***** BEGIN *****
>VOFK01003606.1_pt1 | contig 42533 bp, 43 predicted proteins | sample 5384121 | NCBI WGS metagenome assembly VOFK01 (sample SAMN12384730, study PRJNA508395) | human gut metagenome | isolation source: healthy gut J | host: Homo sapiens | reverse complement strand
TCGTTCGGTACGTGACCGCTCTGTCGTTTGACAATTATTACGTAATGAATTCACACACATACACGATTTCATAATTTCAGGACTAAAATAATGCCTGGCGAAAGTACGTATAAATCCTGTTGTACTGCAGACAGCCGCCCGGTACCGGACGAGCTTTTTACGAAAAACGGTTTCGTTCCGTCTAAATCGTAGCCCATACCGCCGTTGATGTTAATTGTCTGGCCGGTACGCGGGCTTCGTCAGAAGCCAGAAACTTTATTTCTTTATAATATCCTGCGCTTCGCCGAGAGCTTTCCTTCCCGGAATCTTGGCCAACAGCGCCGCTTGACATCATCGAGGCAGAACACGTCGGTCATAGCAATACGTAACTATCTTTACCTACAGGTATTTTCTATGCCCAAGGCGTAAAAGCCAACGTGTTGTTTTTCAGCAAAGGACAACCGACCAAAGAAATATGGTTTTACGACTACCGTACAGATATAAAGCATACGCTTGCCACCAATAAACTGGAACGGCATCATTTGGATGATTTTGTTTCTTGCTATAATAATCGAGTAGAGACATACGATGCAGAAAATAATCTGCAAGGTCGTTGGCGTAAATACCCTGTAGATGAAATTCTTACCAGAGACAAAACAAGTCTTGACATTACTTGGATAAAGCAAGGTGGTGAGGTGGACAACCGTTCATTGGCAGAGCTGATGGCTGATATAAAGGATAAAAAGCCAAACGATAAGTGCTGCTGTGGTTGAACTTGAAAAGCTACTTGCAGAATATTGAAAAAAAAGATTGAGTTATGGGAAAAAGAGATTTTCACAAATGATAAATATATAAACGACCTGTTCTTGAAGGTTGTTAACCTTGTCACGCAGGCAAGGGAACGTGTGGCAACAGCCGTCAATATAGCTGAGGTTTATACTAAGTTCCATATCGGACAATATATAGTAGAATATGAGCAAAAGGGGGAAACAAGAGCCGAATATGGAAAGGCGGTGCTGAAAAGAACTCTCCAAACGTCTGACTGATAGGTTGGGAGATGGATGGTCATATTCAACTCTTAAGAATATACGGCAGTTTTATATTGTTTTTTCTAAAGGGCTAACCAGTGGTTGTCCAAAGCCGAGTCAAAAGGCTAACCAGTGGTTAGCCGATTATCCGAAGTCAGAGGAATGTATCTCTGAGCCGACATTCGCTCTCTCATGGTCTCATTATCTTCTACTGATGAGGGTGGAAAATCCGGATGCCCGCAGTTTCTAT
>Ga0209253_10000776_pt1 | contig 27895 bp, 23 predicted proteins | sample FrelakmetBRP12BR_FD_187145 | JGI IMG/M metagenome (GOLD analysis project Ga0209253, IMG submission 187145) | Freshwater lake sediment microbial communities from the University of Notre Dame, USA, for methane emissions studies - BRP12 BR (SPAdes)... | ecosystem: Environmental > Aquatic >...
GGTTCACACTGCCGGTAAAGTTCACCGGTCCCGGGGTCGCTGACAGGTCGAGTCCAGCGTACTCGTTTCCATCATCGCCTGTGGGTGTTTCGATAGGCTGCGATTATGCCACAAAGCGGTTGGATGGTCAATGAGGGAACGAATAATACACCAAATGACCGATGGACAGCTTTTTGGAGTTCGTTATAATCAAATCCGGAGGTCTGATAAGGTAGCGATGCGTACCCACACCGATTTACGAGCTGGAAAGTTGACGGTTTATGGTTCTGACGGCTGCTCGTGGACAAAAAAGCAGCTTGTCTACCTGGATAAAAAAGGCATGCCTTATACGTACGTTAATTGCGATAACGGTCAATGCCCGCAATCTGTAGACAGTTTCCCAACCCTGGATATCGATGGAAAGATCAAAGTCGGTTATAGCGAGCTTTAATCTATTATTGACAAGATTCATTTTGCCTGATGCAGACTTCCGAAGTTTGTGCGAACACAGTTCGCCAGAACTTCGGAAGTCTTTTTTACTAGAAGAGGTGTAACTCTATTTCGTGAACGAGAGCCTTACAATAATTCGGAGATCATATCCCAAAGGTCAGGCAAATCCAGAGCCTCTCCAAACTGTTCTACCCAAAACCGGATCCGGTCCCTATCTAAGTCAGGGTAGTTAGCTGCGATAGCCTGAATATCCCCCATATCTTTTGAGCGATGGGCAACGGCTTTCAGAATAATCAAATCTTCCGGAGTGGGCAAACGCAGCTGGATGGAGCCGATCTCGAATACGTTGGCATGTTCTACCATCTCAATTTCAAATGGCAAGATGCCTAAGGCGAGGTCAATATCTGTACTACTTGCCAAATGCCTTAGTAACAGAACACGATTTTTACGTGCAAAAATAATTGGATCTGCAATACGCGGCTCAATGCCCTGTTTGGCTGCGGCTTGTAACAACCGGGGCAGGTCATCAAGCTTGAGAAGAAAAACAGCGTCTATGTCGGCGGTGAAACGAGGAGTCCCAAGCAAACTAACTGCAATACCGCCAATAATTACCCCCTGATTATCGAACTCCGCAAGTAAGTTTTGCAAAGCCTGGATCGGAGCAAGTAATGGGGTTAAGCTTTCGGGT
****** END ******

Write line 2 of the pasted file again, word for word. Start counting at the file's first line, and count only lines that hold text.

TCGTTCGGTACGTGACCGCTCTGTCGTTTGACAATTATTACGTAATGAATTCACACACATACACGATTTCATAATTTCAGGACTAAAATAATGCCTGGCGAAAGTACGTATAAATCCTGTTGTACTGCAGACAGCCGCCCGGTACCGGACGAGCTTTTTACGAAAAACGGTTTCGTTCCGTCTAAATCGTAGCCCATACCGCCGTTGATGTTAATTGTCTGGCCGGTACGCGGGCTTCGTCAGAAGCCAGAAACTTTATTTCTTTATAATATCCTGCGCTTCGCCGAGAGCTTTCCTTCCCGGAATCTTGGCCAACAGCGCCGCTTGACATCATCGAGGCAGAACACGTCGGTCATAGCAATACGTAACTATCTTTACCTACAGGTATTTTCTATGCCCAAGGCGTAAAAGCCAACGTGTTGTTTTTCAGCAAAGGACAACCGACCAAAGAAATATGGTTTTACGACTACCGTACAGATATAAAGCATACGCTTGCCACCAATAAACTGGAACGGCATCATTTGGATGATTTTGTTTCTTGCTATAATAATCGAGTAGAGACATACGATGCAGAAAATAATCTGCAAGGTCGTTGGCGTAAATACCCTGTAGATGAAATTCTTACCAGAGACAAAACAAGTCTTGACATTACTTGGATAAAGCAAGGTGGTGAGGTGGACAACCGTTCATTGGCAGAGCTGATGGCTGATATAAAGGATAAAAAGCCAAACGATAAGTGCTGCTGTGGTTGAACTTGAAAAGCTACTTGCAGAATATTGAAAAAAAAGATTGAGTTATGGGAAAAAGAGATTTTCACAAATGATAAATATATAAACGACCTGTTCTTGAAGGTTGTTAACCTTGTCACGCAGGCAAGGGAACGTGTGGCAACAGCCGTCAATATAGCTGAGGTTTATACTAAGTTCCATATCGGACAATATATAGTAGAATATGAGCAAAAGGGGGAAACAAGAGCCGAATATGGAAAGGCGGTGCTGAAAAGAACTCTCCAAACGTCTGACTGATAGGTTGGGAGATGGATGGTCATATTCAACTCTTAAGAATATACGGCAGTTTTATATTGTTTTTTCTAAAGGGCTAACCAGTGGTTGTCCAAAGCCGAGTCAAAAGGCTAACCAGTGGTTAGCCGATTATCCGAAGTCAGAGGAATGTATCTCTGAGCCGACATTCGCTCTCTCATGGTCTCATTATCTTCTACTGATGAGGGTGGAAAATCCGGATGCCCGCAGTTTCTAT